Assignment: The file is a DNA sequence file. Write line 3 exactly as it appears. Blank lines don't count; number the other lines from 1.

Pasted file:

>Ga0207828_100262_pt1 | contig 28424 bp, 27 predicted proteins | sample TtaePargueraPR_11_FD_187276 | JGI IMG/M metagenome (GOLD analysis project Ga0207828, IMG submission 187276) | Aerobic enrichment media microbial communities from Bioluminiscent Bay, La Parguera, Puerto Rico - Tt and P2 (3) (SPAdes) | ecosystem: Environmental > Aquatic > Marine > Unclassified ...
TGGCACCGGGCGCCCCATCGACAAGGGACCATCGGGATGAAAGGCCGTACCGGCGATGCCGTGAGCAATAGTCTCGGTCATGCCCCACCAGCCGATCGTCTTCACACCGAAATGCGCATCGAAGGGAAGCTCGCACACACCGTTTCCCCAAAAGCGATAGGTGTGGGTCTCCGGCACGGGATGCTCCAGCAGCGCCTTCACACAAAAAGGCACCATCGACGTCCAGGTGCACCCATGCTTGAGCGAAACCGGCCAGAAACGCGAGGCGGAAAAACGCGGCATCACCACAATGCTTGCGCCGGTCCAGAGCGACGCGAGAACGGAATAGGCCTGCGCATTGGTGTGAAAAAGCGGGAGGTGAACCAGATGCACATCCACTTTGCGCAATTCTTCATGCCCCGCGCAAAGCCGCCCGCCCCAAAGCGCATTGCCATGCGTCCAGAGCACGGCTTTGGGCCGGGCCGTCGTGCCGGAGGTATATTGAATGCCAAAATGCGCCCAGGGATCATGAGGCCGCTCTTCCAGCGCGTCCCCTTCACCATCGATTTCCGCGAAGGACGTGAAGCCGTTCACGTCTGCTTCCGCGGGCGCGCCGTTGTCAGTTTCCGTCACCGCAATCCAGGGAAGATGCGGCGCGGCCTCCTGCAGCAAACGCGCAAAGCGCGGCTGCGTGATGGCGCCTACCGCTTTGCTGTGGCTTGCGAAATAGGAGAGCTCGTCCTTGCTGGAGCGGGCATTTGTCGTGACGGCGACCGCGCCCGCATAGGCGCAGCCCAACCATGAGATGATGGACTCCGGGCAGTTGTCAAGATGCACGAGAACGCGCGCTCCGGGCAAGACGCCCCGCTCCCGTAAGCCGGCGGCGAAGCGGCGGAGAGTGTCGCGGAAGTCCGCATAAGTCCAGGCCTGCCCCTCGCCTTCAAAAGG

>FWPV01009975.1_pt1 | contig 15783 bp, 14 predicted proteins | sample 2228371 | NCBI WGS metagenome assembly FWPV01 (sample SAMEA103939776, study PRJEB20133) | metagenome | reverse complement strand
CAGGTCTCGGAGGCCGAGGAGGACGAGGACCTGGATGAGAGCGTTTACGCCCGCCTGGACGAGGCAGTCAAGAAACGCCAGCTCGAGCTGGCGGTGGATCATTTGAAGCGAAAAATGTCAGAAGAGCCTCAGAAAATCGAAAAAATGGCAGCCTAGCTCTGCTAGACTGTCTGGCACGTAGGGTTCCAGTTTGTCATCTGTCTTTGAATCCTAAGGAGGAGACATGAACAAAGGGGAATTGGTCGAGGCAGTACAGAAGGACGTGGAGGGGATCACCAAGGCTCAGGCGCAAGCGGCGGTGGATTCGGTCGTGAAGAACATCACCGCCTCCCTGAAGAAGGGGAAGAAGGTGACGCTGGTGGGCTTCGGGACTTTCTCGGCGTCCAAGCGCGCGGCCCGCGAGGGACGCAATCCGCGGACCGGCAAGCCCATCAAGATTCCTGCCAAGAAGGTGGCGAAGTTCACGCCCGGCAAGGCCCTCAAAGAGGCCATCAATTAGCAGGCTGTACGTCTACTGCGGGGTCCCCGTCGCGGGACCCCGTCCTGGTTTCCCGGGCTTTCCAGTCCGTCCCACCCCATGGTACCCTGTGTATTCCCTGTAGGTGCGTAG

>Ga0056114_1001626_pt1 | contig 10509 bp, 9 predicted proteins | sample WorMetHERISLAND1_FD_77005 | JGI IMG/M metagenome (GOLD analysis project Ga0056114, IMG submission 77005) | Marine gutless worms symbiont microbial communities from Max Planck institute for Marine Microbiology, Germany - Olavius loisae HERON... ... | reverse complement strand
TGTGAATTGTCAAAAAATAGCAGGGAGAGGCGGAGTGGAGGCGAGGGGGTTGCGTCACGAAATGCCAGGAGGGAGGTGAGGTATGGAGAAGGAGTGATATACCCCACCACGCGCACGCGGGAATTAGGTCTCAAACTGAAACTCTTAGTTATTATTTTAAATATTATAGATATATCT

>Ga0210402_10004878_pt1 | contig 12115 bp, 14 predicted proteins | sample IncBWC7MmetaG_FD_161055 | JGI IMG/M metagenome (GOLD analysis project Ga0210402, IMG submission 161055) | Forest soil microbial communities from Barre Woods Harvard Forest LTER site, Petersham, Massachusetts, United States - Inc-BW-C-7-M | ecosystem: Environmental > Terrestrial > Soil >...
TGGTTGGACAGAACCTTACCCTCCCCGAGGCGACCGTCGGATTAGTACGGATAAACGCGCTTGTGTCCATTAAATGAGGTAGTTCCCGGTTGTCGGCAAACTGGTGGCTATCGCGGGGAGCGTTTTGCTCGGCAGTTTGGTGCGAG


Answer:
>FWPV01009975.1_pt1 | contig 15783 bp, 14 predicted proteins | sample 2228371 | NCBI WGS metagenome assembly FWPV01 (sample SAMEA103939776, study PRJEB20133) | metagenome | reverse complement strand